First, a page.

NAFLD develops when too much fat builds up in the liver. In contrast to other forms of liver disease, it is not caused because of extortionate alcohol intake; rather it is caused by the build-up of fat. As a result of this factor, it is most commonly found in those who are overweight or obese. In common with every single condition in the rainforest of medicinal conditions, it has a number of symptoms.
This includes extreme tiredness.
Other symptoms that can present are a dull or aching pain in the top right of the tummy, unexplained weight loss, and weakness.
Although NAFLD can present with these symptoms, the NHS says: “There are not usually any symptoms of NAFLD in the early stages.
“You will probably not know you have it unless it’s diagnosed during tests carried out for another reason.”
When NAFLD becomes most serious is when conditions such as jaundice, itchy skin, and swelling in the legs, ankles, feet or tummy arise.
These are symptoms of cirrhosis, the most advanced stage of liver disease.
It is recommended a person sees their GP urgently or calls 111 if they have an existing liver condition.
Depending at what stage a person is diagnosed will depend on the treatment required.
Treatment is where NAFLD becomes more complex as there is no specific cure for the condition.
The NHS says: “Making healthy lifestyle choices can help. Treatment may also be recommended for associated conditions or complications.”
Improved lifestyle choices include the reduction in consumption of alcohol if the patient in question drinks.
Other treatments that may be used include medicines and, if the liver stops working, a liver transplant.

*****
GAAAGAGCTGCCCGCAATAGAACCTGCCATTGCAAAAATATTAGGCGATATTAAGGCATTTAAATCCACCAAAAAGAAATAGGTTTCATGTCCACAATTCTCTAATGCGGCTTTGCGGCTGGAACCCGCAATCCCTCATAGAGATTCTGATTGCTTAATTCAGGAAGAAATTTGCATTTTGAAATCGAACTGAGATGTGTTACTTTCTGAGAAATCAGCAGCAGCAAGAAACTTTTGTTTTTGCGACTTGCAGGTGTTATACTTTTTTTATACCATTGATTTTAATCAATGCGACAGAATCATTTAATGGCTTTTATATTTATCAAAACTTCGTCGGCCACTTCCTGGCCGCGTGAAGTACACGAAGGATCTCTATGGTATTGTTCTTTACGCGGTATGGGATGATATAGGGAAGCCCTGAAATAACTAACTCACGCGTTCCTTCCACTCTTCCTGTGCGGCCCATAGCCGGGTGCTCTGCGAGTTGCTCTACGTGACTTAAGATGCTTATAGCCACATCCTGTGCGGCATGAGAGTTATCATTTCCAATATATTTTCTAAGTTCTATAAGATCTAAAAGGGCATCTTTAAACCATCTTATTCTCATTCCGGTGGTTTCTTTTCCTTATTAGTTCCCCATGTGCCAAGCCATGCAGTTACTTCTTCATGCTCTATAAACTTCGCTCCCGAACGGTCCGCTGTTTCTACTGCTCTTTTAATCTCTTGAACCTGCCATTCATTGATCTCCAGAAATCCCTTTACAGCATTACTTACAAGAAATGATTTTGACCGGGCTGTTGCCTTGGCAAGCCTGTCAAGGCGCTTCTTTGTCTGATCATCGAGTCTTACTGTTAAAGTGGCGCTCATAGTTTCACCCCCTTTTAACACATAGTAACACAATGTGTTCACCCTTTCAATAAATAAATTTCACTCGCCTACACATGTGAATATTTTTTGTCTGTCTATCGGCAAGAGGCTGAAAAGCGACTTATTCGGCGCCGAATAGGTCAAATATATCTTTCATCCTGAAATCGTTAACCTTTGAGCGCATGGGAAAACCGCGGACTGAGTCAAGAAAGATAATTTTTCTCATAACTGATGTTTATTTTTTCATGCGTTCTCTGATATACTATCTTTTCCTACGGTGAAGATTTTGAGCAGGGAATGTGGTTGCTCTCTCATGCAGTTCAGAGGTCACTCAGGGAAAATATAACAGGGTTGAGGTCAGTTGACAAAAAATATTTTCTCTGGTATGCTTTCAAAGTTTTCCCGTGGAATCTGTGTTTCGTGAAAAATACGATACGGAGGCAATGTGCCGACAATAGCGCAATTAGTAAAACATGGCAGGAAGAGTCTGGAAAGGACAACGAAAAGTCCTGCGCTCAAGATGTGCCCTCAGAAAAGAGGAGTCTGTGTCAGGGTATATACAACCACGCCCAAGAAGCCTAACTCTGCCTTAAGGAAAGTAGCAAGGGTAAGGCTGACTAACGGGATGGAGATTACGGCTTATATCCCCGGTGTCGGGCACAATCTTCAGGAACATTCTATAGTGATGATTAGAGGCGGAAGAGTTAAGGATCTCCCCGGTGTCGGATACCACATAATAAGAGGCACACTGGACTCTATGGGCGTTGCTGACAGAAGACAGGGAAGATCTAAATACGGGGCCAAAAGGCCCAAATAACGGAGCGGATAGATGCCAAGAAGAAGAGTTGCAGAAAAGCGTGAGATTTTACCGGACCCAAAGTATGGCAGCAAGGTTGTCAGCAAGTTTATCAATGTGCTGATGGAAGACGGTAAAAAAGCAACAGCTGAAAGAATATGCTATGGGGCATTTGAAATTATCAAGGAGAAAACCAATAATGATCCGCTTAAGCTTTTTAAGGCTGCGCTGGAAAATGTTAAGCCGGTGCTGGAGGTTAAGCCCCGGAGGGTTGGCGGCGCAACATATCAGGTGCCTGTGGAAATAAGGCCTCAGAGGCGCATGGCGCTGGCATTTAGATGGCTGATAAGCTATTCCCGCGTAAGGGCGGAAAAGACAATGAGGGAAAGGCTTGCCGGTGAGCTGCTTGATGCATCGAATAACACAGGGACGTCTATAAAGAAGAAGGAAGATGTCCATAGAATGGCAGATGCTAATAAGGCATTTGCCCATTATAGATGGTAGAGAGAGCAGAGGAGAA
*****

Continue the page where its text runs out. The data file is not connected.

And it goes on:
Meanwhile, the UNC School of Medicine in North Carolina has released a report showing alcohol related liver disease mortality rose during the pandemic.
Their study, published in the Clinical Gastroenterology and Hepatology journal found alcohol-related liver disease mortality had risen.
In a statement they said it had “accelerated” during the most significant public health crisis of the 21st Century.
The study’s author Andrew Moon said: “We knew that liver disease deaths from alcohol were on the rise before COVID-19 and this study confirmed our suspicions that these concerning rises in ALD deaths were exacerbated by the COVID-19 pandemic.”
As to the causes behind the acceleration and overall rise in mortality before the pandemic, UNC’s Sasha Deutsch-link commented: “Prior research has shown that increasing unemployment and financial insecurity can exacerbate addiction at the community level.”
One of the reasons why the pandemic may have seen a sharp rise is due to isolation and people drinking more during the pandemic either to cope with their loneliness or as a part of a general trend.
Furthermore, those with existing alcohol consumption disorders also reportedly found it harder to access services as health services were trying to deal with their respective Covid waves with limited knowledge of how to fight the condition.
The rise in liver disease mortality is another in the long line of ways Covid is affecting the medicinal landscape both at home and around the world.
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